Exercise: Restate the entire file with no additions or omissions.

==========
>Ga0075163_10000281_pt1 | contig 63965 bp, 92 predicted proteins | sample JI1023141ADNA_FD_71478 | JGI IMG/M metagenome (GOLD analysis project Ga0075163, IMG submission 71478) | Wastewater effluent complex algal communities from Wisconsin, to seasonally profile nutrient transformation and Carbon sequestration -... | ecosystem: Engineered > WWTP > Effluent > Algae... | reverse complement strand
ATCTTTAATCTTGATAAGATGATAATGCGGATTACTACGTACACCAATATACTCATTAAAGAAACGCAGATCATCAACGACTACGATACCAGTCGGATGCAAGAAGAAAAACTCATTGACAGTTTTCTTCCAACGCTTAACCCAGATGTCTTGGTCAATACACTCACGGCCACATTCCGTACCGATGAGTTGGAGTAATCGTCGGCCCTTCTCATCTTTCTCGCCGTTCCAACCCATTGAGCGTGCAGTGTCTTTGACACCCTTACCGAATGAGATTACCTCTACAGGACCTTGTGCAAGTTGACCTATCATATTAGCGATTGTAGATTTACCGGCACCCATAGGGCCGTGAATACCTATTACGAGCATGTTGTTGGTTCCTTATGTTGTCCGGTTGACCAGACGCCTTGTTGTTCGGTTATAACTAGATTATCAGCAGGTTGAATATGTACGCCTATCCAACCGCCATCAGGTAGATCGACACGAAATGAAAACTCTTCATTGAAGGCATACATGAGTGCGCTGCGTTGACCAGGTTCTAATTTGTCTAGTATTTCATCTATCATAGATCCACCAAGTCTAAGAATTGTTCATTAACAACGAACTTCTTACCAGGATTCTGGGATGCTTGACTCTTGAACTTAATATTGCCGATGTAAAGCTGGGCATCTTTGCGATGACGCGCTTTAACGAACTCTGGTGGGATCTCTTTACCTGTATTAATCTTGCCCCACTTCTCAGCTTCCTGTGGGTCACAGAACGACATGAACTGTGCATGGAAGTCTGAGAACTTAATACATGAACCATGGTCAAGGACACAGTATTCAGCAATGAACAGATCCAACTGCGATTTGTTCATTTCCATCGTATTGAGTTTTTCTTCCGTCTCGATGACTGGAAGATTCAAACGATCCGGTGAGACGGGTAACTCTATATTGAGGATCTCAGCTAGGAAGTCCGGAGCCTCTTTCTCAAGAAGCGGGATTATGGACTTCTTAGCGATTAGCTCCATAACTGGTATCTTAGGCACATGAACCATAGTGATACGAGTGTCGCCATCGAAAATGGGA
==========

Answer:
>Ga0075163_10000281_pt1 | contig 63965 bp, 92 predicted proteins | sample JI1023141ADNA_FD_71478 | JGI IMG/M metagenome (GOLD analysis project Ga0075163, IMG submission 71478) | Wastewater effluent complex algal communities from Wisconsin, to seasonally profile nutrient transformation and Carbon sequestration -... | ecosystem: Engineered > WWTP > Effluent > Algae... | reverse complement strand
ATCTTTAATCTTGATAAGATGATAATGCGGATTACTACGTACACCAATATACTCATTAAAGAAACGCAGATCATCAACGACTACGATACCAGTCGGATGCAAGAAGAAAAACTCATTGACAGTTTTCTTCCAACGCTTAACCCAGATGTCTTGGTCAATACACTCACGGCCACATTCCGTACCGATGAGTTGGAGTAATCGTCGGCCCTTCTCATCTTTCTCGCCGTTCCAACCCATTGAGCGTGCAGTGTCTTTGACACCCTTACCGAATGAGATTACCTCTACAGGACCTTGTGCAAGTTGACCTATCATATTAGCGATTGTAGATTTACCGGCACCCATAGGGCCGTGAATACCTATTACGAGCATGTTGTTGGTTCCTTATGTTGTCCGGTTGACCAGACGCCTTGTTGTTCGGTTATAACTAGATTATCAGCAGGTTGAATATGTACGCCTATCCAACCGCCATCAGGTAGATCGACACGAAATGAAAACTCTTCATTGAAGGCATACATGAGTGCGCTGCGTTGACCAGGTTCTAATTTGTCTAGTATTTCATCTATCATAGATCCACCAAGTCTAAGAATTGTTCATTAACAACGAACTTCTTACCAGGATTCTGGGATGCTTGACTCTTGAACTTAATATTGCCGATGTAAAGCTGGGCATCTTTGCGATGACGCGCTTTAACGAACTCTGGTGGGATCTCTTTACCTGTATTAATCTTGCCCCACTTCTCAGCTTCCTGTGGGTCACAGAACGACATGAACTGTGCATGGAAGTCTGAGAACTTAATACATGAACCATGGTCAAGGACACAGTATTCAGCAATGAACAGATCCAACTGCGATTTGTTCATTTCCATCGTATTGAGTTTTTCTTCCGTCTCGATGACTGGAAGATTCAAACGATCCGGTGAGACGGGTAACTCTATATTGAGGATCTCAGCTAGGAAGTCCGGAGCCTCTTTCTCAAGAAGCGGGATTATGGACTTCTTAGCGATTAGCTCCATAACTGGTATCTTAGGCACATGAACCATAGTGATACGAGTGTCGCCATCGAAAATGGGA